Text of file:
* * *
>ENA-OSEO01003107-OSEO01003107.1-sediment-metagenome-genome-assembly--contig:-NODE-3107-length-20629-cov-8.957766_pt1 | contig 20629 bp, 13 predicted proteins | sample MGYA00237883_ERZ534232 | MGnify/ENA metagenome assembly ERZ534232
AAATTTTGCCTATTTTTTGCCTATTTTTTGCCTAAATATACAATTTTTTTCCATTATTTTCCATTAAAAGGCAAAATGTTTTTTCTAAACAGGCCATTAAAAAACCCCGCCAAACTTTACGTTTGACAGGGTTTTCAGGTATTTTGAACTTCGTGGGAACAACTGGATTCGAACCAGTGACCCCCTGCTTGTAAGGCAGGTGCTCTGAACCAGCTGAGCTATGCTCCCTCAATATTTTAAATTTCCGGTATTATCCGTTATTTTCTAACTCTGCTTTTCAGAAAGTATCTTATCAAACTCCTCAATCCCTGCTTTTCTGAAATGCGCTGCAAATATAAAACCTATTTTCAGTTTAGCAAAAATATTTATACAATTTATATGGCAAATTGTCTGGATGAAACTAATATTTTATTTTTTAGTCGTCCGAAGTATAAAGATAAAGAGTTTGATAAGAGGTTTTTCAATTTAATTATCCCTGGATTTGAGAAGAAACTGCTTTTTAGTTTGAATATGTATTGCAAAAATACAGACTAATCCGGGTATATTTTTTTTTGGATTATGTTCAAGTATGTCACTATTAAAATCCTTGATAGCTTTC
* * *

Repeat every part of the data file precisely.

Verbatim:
>ENA-OSEO01003107-OSEO01003107.1-sediment-metagenome-genome-assembly--contig:-NODE-3107-length-20629-cov-8.957766_pt1 | contig 20629 bp, 13 predicted proteins | sample MGYA00237883_ERZ534232 | MGnify/ENA metagenome assembly ERZ534232
AAATTTTGCCTATTTTTTGCCTATTTTTTGCCTAAATATACAATTTTTTTCCATTATTTTCCATTAAAAGGCAAAATGTTTTTTCTAAACAGGCCATTAAAAAACCCCGCCAAACTTTACGTTTGACAGGGTTTTCAGGTATTTTGAACTTCGTGGGAACAACTGGATTCGAACCAGTGACCCCCTGCTTGTAAGGCAGGTGCTCTGAACCAGCTGAGCTATGCTCCCTCAATATTTTAAATTTCCGGTATTATCCGTTATTTTCTAACTCTGCTTTTCAGAAAGTATCTTATCAAACTCCTCAATCCCTGCTTTTCTGAAATGCGCTGCAAATATAAAACCTATTTTCAGTTTAGCAAAAATATTTATACAATTTATATGGCAAATTGTCTGGATGAAACTAATATTTTATTTTTTAGTCGTCCGAAGTATAAAGATAAAGAGTTTGATAAGAGGTTTTTCAATTTAATTATCCCTGGATTTGAGAAGAAACTGCTTTTTAGTTTGAATATGTATTGCAAAAATACAGACTAATCCGGGTATATTTTTTTTTGGATTATGTTCAAGTATGTCACTATTAAAATCCTTGATAGCTTTC